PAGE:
So you want to buy an emerald-cut diamond? You clearly have exquisite taste. The emerald cut may not have the razzle-dazzle of some of the other diamond shapes but what it lacks in sparkle, it makes up for in cool demeanour and vintage sophistication. It’s also extremely good value compared to a round brilliant or princess cut.
Choosing a beautiful emerald cut diamond requires a little bit of knowledge so before you hit the virtual aisles, check out this handy guide to arm yourself with the essential info.
Cut is the most important factor in determining the beauty of an emerald-cut diamond. Your first choice should be Excellent cut - or Very Good, if you must. Once you’ve got that in the bag, take a closer look at the following areas to narrow the field and find the best of the best:
The emerald cut is made up of parallel lines so symmetry is very important. You don’t want a wonky looking stone. Like cut, symmetry is usually graded from Excellent to Poor so make sure you choose a diamond with a symmetry grade at the higher end of the scale.
Thin girdles are usually very desirable but in an emerald cut there’s an increased risk of cracking and chipping with thin or very thin girdles. Your best bet is to look for a girdle width in the “safe zone” of medium to slightly thick.
Length to Width Ratio
The emerald-cut diamond may be rectangular in shape but rectangles vary. Some are long and thin, while others are short and wide. Many people favour the classic emerald cut look, which has a length to width ratio between 1:3 and 1:4. But if you prefer long and thin – or you want to make short fingers appear longer – look for a ratio between 1:5 and 1:75.
Table and Depth Percentage
Compared with brilliant cut diamonds, the emerald cut looks better with a large table – it opens up the stone and helps to create the famous “hall of mirrors” effect. Because of this, look for a diamond with a table percentage of 60-65%. The depth percentage should be similar – we recommend 58-65%.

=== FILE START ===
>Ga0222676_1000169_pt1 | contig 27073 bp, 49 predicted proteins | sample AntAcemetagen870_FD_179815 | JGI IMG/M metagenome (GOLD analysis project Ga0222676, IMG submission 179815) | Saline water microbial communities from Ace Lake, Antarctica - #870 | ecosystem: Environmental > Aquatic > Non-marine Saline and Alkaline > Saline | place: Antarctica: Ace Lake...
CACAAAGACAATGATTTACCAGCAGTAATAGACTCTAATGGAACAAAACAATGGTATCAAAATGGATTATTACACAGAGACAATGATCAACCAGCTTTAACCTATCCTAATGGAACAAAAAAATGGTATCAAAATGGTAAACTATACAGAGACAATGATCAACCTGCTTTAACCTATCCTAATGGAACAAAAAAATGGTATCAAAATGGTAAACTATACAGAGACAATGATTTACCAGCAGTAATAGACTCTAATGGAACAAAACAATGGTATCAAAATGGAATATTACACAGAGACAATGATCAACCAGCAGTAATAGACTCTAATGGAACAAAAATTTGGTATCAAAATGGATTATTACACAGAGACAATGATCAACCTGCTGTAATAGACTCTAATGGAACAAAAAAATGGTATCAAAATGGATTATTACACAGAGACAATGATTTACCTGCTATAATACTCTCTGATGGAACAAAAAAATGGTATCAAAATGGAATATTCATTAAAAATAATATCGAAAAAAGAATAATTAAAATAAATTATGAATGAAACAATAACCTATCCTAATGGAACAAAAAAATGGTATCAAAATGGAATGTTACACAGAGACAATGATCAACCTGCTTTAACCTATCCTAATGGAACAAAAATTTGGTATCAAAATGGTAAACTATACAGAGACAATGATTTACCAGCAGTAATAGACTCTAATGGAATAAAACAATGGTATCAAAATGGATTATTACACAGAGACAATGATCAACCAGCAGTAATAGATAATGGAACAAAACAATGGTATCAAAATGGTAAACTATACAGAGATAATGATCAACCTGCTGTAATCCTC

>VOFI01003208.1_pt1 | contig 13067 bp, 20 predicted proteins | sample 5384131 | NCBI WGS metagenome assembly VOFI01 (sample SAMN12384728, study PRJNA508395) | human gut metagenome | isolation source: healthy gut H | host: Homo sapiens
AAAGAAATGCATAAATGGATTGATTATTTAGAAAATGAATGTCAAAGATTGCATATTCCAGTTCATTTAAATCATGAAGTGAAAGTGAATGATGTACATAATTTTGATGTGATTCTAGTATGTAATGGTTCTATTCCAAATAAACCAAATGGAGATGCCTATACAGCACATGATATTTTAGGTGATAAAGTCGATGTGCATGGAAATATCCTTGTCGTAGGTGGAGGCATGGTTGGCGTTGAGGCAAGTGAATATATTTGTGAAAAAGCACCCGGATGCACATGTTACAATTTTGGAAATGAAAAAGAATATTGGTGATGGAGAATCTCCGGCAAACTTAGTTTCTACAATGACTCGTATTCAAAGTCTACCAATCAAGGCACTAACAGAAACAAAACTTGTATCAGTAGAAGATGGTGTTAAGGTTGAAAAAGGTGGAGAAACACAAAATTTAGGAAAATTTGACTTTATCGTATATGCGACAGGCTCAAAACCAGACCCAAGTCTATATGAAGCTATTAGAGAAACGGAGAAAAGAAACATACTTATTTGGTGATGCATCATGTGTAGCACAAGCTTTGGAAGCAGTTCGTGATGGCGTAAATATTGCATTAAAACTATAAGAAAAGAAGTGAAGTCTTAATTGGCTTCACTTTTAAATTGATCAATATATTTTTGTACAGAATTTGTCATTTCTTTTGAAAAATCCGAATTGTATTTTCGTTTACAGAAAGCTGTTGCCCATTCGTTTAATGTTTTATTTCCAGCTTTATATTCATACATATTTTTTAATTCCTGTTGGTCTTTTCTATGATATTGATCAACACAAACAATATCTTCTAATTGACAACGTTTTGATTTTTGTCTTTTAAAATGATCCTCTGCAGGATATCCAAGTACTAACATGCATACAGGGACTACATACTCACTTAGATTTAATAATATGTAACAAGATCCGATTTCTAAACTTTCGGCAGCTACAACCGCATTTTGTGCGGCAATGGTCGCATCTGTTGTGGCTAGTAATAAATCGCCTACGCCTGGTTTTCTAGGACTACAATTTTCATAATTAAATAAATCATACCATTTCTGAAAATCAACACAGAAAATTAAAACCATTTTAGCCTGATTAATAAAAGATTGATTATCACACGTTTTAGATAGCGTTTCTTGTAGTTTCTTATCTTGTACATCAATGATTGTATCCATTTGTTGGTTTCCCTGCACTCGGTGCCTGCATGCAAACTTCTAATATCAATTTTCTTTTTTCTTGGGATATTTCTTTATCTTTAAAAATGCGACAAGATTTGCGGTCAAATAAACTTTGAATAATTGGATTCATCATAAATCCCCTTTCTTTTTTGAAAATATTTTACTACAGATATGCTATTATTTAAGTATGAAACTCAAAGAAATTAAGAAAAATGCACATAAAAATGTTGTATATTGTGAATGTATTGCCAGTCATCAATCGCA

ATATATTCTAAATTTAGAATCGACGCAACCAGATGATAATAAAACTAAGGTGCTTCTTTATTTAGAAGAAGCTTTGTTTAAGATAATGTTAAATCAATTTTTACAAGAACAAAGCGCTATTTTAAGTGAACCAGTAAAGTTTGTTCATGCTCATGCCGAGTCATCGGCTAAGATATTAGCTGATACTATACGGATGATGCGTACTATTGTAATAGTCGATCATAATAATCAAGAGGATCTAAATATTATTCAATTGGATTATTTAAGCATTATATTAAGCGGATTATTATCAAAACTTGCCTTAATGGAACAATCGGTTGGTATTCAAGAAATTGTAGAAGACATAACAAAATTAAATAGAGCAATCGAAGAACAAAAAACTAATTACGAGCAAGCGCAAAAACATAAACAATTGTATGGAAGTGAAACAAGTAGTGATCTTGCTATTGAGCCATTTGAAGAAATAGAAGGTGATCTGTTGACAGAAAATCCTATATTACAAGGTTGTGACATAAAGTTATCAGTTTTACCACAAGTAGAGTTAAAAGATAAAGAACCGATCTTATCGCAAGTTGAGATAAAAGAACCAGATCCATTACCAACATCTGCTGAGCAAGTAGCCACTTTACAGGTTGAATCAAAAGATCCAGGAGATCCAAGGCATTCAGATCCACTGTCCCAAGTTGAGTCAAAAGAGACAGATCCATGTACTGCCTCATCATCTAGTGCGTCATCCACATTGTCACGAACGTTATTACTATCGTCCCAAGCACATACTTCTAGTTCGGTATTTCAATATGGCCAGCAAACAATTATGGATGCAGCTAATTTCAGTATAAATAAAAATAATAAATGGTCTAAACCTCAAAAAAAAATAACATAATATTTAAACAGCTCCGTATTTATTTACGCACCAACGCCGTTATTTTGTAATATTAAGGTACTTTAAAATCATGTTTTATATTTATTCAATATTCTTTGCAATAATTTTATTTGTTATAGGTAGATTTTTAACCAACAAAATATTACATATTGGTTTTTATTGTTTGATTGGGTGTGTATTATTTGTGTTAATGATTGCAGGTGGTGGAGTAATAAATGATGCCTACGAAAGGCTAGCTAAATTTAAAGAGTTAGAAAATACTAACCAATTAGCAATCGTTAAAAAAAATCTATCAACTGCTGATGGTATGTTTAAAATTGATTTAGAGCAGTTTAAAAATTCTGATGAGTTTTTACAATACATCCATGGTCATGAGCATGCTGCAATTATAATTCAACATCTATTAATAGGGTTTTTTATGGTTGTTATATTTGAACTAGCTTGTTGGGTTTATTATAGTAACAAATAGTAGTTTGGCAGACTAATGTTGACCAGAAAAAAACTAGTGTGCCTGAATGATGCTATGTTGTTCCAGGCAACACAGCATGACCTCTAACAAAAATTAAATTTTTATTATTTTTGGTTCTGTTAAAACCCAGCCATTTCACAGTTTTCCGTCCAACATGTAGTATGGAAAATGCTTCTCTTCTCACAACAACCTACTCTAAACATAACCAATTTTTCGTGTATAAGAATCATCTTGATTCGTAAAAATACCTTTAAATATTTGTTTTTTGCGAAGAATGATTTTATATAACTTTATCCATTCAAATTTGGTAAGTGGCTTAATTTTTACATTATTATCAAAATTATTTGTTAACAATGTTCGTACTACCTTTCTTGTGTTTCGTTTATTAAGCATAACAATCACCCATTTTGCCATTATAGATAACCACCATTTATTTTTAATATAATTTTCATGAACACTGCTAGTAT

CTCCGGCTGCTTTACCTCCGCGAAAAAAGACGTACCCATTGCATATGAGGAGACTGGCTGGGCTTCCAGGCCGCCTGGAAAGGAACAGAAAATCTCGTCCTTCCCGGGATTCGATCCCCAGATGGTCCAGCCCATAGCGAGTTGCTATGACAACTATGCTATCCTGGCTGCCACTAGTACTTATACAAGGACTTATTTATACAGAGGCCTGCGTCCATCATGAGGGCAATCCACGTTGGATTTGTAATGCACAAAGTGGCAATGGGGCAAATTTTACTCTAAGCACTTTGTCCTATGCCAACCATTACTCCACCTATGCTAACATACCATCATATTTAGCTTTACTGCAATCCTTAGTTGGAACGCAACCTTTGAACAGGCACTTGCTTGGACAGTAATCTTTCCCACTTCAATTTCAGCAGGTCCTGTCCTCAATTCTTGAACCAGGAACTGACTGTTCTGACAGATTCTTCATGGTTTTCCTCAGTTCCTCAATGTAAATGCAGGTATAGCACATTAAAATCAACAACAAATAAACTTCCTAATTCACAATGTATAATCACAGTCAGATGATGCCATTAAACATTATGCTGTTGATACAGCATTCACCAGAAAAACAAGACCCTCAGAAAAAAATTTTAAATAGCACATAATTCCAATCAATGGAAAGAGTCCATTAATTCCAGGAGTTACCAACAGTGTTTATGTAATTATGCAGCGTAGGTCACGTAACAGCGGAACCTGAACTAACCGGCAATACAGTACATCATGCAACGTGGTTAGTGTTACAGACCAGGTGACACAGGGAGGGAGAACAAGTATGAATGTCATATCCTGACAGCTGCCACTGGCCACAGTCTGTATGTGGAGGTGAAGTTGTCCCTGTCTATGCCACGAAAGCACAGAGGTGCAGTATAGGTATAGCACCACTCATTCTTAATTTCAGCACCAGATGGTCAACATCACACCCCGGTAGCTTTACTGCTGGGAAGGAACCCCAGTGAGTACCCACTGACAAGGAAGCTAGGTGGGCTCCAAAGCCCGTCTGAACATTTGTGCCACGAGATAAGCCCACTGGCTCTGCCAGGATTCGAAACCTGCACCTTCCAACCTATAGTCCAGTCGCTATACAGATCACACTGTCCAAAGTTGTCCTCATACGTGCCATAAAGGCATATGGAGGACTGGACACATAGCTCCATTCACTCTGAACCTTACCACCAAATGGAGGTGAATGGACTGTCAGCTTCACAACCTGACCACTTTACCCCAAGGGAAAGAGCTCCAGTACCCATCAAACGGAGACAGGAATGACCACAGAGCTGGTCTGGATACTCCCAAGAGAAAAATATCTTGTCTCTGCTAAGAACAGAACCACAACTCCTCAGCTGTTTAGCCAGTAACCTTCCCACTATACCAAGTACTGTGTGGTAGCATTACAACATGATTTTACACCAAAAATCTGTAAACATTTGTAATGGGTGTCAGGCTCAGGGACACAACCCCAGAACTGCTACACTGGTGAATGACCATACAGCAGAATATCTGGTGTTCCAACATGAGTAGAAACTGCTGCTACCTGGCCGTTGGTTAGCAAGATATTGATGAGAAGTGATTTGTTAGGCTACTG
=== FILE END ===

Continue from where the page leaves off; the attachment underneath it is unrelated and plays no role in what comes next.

Emerald cut diamonds have broad, open facets that should look as bright and clear as a Fox’s Glacier Mint. Any hint of colour will be magnified, especially in the corners. Because of this, the colour grade needs to be high - ideally D-F, although G will do in a pinch.
As with colour, the clarity grade of your emerald cut should be high. There’s just nowhere for inclusions to hide in those open facets so don’t consider anything lower than a VS2.
Carat weight is not a reliable indicator of size, but it’s even less reliable when it comes to emerald cut diamonds. The emerald cut isn’t as deep as most brilliant cut styles which means, like for like, an emerald cut diamond will appear bigger than, say, a round brilliant that weighs the same. When shopping for emerald cut diamonds, compare sizes not carat weights.
THE BOTTOM LINE
Emerald cut stones need to be very high quality. As with any diamond, you should aim for the highest cut grade possible. But whereas brilliant cuts can hide lower colour and clarity grades, the emerald cut’s open, glassy form demands high clarity, colour AND cut.
Use this cheat sheet when shopping to help you find the perfect emerald cut:
|Cut||Excellent to Very Good|
|Colour||D – F|
|Clarity||VS2 or higher|
|Carat weight||The dimensions are more important than the weight|
|Symmetry||Excellent to Very Good|
|Girdle Thickness||Medium to Slightly Thick|
|Length : Width||1:3 – 1:4 or 1:5 – 1:75|
|Table %||60 – 65%|
|Depth %||58 – 65%|